Gen-next is active online, posting comments on comic takes by Hyderabadi poets and joining e-fan clubs

Baalaan kale karte karte, mooh bhi kaala ho gaya

bachche dekh ko darte jaaraen, nai bole to sunte nai

charbi chaat ko duble dikhne, ek hafte se diet po hain

Chalte-phirte dhakliyaan khaaraen, nai bole to sunte nai

‘Dakhni' shayari has found a new home today -- the cyberworld. Gen-next might not be attending ‘mushairas' but it is active online, posting comments on comic takes by Hyderabadi poets and joining the e-fan clubs. Facebook, Yahoo Groups, blogs and now YouTube are abuzz with information on the poets from the twin cities such as Suleiman Khateeb, Ali Saheb Miyan, ‘Bedhadak' Hyderabadi, Ghouse Mohiuddin Ahmed ‘Khamakha', Mustafa Baig and Mujtaba Hussain, writing parodies in the ‘Dakhni' tang.

Pleasant surprise

A popular video that has been doing rounds on YouTube is “Nai Bole to Sunte Nai” that finds Ghouse ‘Khamakha' presenting his rib-tickling poem at a ‘kavi sammelan'. This online applause comes as a pleasant surprise for the 82-year-old poet who been associated with the likes of Naushad, Dilip Kumar and Ravindra Jain. ‘Khamakha' has presented his works in front of packed audiences in Australia, Canada, the US and even China.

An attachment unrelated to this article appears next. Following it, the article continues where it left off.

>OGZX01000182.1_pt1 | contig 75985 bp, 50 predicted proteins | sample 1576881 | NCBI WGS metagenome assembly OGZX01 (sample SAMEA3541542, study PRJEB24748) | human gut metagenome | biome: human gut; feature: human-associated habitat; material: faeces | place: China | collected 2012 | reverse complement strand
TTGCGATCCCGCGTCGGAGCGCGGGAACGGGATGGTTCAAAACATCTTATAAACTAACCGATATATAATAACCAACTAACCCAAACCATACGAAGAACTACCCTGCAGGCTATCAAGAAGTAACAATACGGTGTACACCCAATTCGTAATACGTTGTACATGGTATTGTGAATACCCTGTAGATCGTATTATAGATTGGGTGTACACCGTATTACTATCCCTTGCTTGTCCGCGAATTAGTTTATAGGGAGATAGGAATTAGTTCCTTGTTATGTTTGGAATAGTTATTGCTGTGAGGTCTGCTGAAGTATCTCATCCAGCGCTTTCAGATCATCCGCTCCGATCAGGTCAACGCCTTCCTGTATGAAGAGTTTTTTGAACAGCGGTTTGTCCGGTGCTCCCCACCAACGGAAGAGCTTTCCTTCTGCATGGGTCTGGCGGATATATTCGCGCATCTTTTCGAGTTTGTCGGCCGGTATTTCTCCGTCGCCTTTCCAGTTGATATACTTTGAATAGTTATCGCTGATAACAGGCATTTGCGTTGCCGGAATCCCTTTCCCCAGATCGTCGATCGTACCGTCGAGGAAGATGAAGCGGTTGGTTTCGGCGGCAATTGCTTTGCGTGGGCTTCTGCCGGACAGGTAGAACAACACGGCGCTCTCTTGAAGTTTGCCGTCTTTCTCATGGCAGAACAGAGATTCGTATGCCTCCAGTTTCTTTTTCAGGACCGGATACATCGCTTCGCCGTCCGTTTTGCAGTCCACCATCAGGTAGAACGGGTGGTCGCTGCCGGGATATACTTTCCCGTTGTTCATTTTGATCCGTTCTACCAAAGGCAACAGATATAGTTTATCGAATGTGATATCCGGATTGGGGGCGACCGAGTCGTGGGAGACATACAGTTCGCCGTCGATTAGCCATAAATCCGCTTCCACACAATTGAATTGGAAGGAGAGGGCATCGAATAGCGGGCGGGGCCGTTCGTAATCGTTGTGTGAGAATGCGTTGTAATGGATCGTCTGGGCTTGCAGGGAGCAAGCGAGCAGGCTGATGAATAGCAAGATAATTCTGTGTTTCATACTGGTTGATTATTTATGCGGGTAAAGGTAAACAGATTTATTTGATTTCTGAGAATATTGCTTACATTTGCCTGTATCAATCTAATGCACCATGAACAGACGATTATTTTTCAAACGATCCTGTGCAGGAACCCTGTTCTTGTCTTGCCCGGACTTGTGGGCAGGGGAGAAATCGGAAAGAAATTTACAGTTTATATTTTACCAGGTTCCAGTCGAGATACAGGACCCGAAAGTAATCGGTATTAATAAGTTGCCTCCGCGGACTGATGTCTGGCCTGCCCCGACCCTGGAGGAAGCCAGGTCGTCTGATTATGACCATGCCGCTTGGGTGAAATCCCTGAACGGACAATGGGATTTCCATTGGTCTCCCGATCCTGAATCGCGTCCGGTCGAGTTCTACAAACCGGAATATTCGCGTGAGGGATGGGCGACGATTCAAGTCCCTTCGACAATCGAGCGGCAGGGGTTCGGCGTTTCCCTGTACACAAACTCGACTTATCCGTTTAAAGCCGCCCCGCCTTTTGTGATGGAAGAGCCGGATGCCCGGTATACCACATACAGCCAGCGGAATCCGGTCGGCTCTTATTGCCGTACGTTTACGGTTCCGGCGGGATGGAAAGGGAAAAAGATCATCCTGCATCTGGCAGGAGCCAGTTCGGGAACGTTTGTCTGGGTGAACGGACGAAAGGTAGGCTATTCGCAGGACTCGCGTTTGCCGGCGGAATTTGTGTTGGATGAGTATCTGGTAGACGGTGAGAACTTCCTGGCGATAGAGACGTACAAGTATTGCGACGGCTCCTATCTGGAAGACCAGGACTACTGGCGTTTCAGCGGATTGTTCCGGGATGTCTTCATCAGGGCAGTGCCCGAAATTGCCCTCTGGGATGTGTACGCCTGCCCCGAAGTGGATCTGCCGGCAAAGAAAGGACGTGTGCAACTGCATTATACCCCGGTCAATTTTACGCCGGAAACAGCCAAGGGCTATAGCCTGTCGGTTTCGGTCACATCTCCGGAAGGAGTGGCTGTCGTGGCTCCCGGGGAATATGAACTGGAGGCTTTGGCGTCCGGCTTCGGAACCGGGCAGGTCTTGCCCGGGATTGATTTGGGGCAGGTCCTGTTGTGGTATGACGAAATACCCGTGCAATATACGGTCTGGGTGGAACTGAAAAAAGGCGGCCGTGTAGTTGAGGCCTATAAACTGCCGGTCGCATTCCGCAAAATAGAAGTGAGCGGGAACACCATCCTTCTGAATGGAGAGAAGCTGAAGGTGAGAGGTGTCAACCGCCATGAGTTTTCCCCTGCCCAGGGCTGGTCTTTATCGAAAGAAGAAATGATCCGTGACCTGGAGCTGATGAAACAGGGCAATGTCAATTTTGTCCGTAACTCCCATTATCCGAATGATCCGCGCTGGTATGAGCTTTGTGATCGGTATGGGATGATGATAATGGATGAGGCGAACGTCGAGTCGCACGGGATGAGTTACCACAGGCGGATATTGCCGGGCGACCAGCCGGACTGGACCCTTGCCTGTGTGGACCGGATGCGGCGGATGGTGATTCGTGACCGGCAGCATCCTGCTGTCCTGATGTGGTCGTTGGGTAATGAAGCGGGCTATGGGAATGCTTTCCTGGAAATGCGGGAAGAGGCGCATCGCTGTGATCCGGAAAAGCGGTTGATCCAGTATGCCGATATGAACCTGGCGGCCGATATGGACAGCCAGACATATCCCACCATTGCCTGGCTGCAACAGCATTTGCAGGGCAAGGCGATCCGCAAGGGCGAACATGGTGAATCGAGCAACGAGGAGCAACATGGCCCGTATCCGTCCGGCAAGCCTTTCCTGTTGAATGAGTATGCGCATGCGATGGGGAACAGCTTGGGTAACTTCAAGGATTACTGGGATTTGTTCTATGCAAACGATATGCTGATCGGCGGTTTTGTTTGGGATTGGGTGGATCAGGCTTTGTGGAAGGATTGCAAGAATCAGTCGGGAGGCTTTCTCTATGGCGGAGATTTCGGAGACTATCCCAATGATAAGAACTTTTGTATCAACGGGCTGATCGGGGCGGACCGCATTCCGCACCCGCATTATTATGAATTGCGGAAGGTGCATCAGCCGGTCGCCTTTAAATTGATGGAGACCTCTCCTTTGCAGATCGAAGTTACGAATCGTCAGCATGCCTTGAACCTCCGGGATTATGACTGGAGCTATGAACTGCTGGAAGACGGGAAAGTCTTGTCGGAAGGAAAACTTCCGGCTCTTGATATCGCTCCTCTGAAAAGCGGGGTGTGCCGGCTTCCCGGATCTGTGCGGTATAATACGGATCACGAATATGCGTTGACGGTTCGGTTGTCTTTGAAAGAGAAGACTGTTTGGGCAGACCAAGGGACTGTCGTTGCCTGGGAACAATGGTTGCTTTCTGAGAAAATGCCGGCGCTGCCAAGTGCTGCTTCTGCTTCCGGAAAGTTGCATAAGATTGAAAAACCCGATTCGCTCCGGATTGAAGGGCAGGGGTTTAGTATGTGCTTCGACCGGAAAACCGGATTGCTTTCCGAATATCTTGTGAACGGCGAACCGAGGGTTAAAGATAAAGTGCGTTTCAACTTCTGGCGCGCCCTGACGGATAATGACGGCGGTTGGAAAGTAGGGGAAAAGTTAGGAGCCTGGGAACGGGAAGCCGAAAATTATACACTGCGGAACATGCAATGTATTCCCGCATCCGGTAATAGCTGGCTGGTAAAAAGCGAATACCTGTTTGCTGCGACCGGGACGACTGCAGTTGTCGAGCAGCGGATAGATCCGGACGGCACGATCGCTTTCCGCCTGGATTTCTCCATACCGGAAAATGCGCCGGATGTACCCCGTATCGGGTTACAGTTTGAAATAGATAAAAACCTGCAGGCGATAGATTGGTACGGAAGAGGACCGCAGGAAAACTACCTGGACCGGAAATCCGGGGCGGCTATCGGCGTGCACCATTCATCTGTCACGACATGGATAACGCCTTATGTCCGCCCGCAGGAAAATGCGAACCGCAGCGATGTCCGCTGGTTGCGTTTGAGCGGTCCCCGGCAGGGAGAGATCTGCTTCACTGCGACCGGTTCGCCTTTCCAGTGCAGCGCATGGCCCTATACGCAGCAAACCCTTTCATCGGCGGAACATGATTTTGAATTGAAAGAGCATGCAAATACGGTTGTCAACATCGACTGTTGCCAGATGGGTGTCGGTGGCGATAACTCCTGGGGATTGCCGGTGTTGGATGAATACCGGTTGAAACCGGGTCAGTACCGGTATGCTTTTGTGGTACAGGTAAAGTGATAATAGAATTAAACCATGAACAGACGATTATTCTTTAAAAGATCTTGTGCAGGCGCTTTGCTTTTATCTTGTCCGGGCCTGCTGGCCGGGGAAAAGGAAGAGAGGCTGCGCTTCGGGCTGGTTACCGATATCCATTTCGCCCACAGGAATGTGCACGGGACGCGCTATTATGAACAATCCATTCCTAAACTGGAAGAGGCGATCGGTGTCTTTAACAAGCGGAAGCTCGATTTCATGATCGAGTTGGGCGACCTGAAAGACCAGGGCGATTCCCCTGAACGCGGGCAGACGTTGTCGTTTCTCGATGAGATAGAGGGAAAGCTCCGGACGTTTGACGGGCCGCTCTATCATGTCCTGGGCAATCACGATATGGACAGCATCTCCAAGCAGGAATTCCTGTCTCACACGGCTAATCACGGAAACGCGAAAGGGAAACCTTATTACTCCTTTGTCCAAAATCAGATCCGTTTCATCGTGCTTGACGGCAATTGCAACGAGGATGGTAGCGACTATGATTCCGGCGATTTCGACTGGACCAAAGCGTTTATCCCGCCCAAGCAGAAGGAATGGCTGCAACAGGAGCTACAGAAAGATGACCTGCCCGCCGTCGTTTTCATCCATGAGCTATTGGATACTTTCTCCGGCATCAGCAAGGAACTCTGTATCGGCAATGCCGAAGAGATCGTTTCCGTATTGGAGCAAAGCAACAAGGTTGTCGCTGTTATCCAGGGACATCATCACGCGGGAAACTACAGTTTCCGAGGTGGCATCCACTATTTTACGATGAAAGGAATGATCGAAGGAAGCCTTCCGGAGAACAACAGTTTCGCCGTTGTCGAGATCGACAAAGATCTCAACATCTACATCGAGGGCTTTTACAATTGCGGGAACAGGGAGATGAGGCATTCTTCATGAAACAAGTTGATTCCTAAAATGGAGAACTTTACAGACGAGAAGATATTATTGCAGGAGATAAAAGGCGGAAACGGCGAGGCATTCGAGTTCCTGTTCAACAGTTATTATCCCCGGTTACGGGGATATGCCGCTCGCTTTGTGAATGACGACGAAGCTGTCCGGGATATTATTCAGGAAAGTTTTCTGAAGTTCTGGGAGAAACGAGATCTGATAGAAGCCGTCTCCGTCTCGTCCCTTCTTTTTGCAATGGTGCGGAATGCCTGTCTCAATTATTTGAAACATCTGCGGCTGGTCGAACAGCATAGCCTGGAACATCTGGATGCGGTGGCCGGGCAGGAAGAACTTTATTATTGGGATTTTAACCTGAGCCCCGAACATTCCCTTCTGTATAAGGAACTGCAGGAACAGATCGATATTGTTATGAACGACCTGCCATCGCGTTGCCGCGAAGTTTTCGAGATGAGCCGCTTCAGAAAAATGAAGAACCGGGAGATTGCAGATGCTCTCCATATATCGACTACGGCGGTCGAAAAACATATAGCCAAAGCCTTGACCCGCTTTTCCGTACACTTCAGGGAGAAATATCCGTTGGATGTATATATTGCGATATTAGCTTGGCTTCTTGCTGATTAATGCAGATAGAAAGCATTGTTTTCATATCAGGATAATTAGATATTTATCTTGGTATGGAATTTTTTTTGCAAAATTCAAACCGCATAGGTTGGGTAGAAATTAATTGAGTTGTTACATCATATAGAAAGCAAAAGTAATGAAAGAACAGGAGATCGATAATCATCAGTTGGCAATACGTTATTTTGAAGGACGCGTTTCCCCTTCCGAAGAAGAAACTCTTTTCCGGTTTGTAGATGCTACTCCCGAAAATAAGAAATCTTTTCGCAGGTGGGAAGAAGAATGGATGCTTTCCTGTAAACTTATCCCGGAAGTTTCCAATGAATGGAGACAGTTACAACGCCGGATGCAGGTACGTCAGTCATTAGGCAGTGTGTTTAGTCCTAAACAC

“I am not aware of my YouTube video though it's a good thing for ‘Dakhni' poetry. Inspirations for my works range from political discussions and observations of trends happening around,” says ‘Khamakha'. His works inspired a MANUU student to do an M. Phil on his poetry, while a poet from Nizamabad has chosen ‘Khamakha' as the topic for his Ph.D thesis! “I have been an avid viewer of ‘Dakhni' poetry on YouTube. You find volumes of good poetry online,” says Ahmer, an MBA graduate.

Regional films

One of the reasons for the continuing impact of the language once patronised by Ibrahim Quli Qutb Shah on the new age audience is probably the English-meets-Dakhni style in current works. Also, sombre satirical takes have mellowed down to spoofs on daily life.

Of late regional films have incorporated ‘Dakhni' poetry in their productions. “You can find the ‘Dakhni' song ‘One by two peetay hain chai' in the film ‘Hungama in Dubai' which was well accepted,” says writer-actor Faheem-ul-Haq. “The genre of ‘Dakhni' poetry is not just about humour. It has great literary value. Today there are a few poets left who are known for ‘Dakhni shayari',” he adds. In times when there is meagre support for this unique style of poetry, social media definitely comes as a boon to popularise these valuable works.

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